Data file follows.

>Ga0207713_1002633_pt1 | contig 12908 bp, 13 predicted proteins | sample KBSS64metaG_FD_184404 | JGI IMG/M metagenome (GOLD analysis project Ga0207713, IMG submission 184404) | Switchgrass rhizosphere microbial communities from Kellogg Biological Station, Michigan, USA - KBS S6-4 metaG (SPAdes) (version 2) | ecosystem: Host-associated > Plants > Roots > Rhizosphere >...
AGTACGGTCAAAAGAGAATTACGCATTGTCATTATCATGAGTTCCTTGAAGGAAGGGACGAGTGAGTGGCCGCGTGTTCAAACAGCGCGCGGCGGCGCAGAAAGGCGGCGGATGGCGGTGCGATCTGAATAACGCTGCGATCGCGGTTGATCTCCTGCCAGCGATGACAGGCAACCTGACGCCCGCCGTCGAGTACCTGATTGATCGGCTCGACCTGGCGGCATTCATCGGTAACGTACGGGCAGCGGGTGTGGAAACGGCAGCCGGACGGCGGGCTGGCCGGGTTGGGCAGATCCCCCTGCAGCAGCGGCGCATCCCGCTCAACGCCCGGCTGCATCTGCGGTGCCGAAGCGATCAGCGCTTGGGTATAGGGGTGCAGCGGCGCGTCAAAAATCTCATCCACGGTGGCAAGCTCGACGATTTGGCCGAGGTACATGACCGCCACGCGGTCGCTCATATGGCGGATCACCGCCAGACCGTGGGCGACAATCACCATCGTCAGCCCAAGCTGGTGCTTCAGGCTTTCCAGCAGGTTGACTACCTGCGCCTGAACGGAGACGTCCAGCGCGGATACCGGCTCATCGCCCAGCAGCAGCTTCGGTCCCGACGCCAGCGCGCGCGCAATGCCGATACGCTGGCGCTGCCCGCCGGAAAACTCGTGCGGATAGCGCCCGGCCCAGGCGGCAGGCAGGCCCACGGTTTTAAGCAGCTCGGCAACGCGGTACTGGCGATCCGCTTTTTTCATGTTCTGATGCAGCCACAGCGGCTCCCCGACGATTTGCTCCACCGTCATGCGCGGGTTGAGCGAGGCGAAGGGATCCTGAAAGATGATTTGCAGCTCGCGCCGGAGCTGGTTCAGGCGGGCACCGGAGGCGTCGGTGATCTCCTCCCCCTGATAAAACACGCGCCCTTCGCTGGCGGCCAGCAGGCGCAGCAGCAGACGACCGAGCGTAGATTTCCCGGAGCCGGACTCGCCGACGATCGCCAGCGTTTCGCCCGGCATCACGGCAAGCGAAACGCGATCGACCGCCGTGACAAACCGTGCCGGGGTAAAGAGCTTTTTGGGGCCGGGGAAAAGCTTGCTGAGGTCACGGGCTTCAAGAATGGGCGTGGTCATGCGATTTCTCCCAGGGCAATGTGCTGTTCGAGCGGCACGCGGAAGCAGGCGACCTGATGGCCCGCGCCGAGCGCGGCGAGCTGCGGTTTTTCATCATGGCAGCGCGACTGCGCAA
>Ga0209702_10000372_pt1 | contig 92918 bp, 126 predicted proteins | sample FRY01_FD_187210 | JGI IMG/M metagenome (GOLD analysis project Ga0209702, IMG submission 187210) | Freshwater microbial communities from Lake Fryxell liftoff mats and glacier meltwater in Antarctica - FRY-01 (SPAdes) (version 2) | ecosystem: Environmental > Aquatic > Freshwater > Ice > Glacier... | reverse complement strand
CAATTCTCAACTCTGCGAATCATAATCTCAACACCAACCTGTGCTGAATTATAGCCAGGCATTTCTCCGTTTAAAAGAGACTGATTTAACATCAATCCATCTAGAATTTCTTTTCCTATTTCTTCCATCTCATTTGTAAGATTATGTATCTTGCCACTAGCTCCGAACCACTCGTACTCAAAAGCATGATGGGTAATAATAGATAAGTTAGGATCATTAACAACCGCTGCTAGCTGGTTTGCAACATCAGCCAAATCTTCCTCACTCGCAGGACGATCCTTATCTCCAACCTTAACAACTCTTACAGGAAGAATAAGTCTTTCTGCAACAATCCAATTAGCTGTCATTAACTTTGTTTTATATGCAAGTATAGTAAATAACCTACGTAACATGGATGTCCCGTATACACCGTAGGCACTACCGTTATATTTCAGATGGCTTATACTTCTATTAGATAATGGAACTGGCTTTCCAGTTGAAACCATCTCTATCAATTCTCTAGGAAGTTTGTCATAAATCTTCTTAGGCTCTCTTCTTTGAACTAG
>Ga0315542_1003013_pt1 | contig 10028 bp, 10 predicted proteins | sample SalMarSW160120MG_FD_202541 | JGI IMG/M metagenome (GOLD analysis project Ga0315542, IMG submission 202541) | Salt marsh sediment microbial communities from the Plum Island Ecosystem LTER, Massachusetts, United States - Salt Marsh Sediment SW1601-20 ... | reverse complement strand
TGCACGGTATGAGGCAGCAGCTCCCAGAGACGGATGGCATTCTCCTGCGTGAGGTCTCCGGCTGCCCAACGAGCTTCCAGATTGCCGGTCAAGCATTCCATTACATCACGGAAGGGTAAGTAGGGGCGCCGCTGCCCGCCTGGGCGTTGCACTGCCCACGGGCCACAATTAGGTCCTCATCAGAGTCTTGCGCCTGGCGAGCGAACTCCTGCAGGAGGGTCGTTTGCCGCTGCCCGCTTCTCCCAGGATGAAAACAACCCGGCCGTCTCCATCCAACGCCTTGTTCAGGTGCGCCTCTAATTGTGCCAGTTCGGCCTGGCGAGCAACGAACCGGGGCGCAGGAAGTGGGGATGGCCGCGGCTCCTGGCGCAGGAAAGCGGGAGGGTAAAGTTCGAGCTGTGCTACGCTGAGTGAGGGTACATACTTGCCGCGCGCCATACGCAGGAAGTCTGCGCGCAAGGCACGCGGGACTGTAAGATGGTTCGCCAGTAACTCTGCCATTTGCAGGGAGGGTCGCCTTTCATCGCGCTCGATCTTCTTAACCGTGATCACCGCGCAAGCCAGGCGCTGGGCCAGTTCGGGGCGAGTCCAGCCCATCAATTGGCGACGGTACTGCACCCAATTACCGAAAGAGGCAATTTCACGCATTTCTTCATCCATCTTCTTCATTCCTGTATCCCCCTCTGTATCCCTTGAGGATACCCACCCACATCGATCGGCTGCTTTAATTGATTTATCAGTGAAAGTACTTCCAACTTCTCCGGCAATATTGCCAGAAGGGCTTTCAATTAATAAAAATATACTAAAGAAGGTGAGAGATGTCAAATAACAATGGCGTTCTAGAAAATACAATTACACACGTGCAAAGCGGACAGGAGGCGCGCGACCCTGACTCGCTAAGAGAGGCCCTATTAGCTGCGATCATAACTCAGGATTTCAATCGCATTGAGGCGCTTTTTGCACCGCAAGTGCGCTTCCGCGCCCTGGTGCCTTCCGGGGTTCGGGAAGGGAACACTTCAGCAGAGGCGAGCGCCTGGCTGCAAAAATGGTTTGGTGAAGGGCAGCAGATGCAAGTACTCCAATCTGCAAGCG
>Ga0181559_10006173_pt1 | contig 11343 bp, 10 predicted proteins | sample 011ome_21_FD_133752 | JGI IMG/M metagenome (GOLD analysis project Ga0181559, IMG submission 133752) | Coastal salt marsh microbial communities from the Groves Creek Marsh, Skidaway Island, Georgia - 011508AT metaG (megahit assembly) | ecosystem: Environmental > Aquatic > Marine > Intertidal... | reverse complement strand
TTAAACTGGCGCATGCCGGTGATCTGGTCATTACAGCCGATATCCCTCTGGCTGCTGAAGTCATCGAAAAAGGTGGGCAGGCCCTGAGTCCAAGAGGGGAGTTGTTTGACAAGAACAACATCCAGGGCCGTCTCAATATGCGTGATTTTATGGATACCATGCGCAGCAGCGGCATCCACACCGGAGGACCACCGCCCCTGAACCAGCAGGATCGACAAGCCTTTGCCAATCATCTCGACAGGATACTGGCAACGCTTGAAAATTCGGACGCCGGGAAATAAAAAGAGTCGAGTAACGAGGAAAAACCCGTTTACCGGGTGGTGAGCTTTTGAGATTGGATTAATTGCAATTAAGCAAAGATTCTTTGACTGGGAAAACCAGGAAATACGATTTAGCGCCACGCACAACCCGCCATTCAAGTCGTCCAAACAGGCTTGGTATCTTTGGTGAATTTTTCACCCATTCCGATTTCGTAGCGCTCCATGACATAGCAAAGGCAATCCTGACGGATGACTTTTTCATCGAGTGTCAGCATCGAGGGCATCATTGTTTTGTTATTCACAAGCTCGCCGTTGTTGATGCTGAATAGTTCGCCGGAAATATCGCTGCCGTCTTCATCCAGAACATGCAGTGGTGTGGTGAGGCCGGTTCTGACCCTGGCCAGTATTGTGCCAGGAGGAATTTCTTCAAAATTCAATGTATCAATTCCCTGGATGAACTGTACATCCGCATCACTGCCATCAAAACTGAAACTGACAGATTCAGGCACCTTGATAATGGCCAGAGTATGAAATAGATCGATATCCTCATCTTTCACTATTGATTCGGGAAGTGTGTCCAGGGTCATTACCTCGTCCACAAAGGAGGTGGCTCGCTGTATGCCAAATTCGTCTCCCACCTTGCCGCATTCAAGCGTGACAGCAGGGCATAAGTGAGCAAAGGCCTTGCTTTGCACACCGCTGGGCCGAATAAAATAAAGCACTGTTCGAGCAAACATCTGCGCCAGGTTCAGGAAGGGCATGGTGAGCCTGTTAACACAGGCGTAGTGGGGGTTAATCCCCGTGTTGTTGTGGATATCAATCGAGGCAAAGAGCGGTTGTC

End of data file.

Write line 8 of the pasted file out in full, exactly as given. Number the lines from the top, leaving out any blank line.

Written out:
TTAAACTGGCGCATGCCGGTGATCTGGTCATTACAGCCGATATCCCTCTGGCTGCTGAAGTCATCGAAAAAGGTGGGCAGGCCCTGAGTCCAAGAGGGGAGTTGTTTGACAAGAACAACATCCAGGGCCGTCTCAATATGCGTGATTTTATGGATACCATGCGCAGCAGCGGCATCCACACCGGAGGACCACCGCCCCTGAACCAGCAGGATCGACAAGCCTTTGCCAATCATCTCGACAGGATACTGGCAACGCTTGAAAATTCGGACGCCGGGAAATAAAAAGAGTCGAGTAACGAGGAAAAACCCGTTTACCGGGTGGTGAGCTTTTGAGATTGGATTAATTGCAATTAAGCAAAGATTCTTTGACTGGGAAAACCAGGAAATACGATTTAGCGCCACGCACAACCCGCCATTCAAGTCGTCCAAACAGGCTTGGTATCTTTGGTGAATTTTTCACCCATTCCGATTTCGTAGCGCTCCATGACATAGCAAAGGCAATCCTGACGGATGACTTTTTCATCGAGTGTCAGCATCGAGGGCATCATTGTTTTGTTATTCACAAGCTCGCCGTTGTTGATGCTGAATAGTTCGCCGGAAATATCGCTGCCGTCTTCATCCAGAACATGCAGTGGTGTGGTGAGGCCGGTTCTGACCCTGGCCAGTATTGTGCCAGGAGGAATTTCTTCAAAATTCAATGTATCAATTCCCTGGATGAACTGTACATCCGCATCACTGCCATCAAAACTGAAACTGACAGATTCAGGCACCTTGATAATGGCCAGAGTATGAAATAGATCGATATCCTCATCTTTCACTATTGATTCGGGAAGTGTGTCCAGGGTCATTACCTCGTCCACAAAGGAGGTGGCTCGCTGTATGCCAAATTCGTCTCCCACCTTGCCGCATTCAAGCGTGACAGCAGGGCATAAGTGAGCAAAGGCCTTGCTTTGCACACCGCTGGGCCGAATAAAATAAAGCACTGTTCGAGCAAACATCTGCGCCAGGTTCAGGAAGGGCATGGTGAGCCTGTTAACACAGGCGTAGTGGGGGTTAATCCCCGTGTTGTTGTGGATATCAATCGAGGCAAAGAGCGGTTGTC